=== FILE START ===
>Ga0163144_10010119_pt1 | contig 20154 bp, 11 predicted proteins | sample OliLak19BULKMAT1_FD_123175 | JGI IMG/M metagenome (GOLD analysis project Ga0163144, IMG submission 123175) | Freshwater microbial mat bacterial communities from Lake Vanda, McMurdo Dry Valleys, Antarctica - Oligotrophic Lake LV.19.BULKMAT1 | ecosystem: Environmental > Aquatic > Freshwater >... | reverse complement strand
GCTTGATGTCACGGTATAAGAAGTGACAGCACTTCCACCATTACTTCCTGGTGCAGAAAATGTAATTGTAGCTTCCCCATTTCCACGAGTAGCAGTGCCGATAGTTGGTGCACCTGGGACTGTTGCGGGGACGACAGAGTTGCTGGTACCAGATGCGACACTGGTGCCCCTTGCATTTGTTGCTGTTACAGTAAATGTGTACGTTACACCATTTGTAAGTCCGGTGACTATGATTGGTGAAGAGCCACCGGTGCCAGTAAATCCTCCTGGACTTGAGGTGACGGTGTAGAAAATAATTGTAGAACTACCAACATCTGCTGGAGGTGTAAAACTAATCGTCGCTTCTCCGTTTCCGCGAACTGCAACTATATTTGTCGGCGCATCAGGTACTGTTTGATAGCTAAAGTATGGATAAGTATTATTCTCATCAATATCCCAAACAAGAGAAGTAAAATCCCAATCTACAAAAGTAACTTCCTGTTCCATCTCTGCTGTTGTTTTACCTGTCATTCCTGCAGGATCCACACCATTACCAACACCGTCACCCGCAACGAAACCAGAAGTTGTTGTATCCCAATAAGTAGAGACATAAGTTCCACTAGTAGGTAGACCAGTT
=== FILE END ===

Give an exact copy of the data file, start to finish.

>Ga0163144_10010119_pt1 | contig 20154 bp, 11 predicted proteins | sample OliLak19BULKMAT1_FD_123175 | JGI IMG/M metagenome (GOLD analysis project Ga0163144, IMG submission 123175) | Freshwater microbial mat bacterial communities from Lake Vanda, McMurdo Dry Valleys, Antarctica - Oligotrophic Lake LV.19.BULKMAT1 | ecosystem: Environmental > Aquatic > Freshwater >... | reverse complement strand
GCTTGATGTCACGGTATAAGAAGTGACAGCACTTCCACCATTACTTCCTGGTGCAGAAAATGTAATTGTAGCTTCCCCATTTCCACGAGTAGCAGTGCCGATAGTTGGTGCACCTGGGACTGTTGCGGGGACGACAGAGTTGCTGGTACCAGATGCGACACTGGTGCCCCTTGCATTTGTTGCTGTTACAGTAAATGTGTACGTTACACCATTTGTAAGTCCGGTGACTATGATTGGTGAAGAGCCACCGGTGCCAGTAAATCCTCCTGGACTTGAGGTGACGGTGTAGAAAATAATTGTAGAACTACCAACATCTGCTGGAGGTGTAAAACTAATCGTCGCTTCTCCGTTTCCGCGAACTGCAACTATATTTGTCGGCGCATCAGGTACTGTTTGATAGCTAAAGTATGGATAAGTATTATTCTCATCAATATCCCAAACAAGAGAAGTAAAATCCCAATCTACAAAAGTAACTTCCTGTTCCATCTCTGCTGTTGTTTTACCTGTCATTCCTGCAGGATCCACACCATTACCAACACCGTCACCCGCAACGAAACCAGAAGTTGTTGTATCCCAATAAGTAGAGACATAAGTTCCACTAGTAGGTAGACCAGTT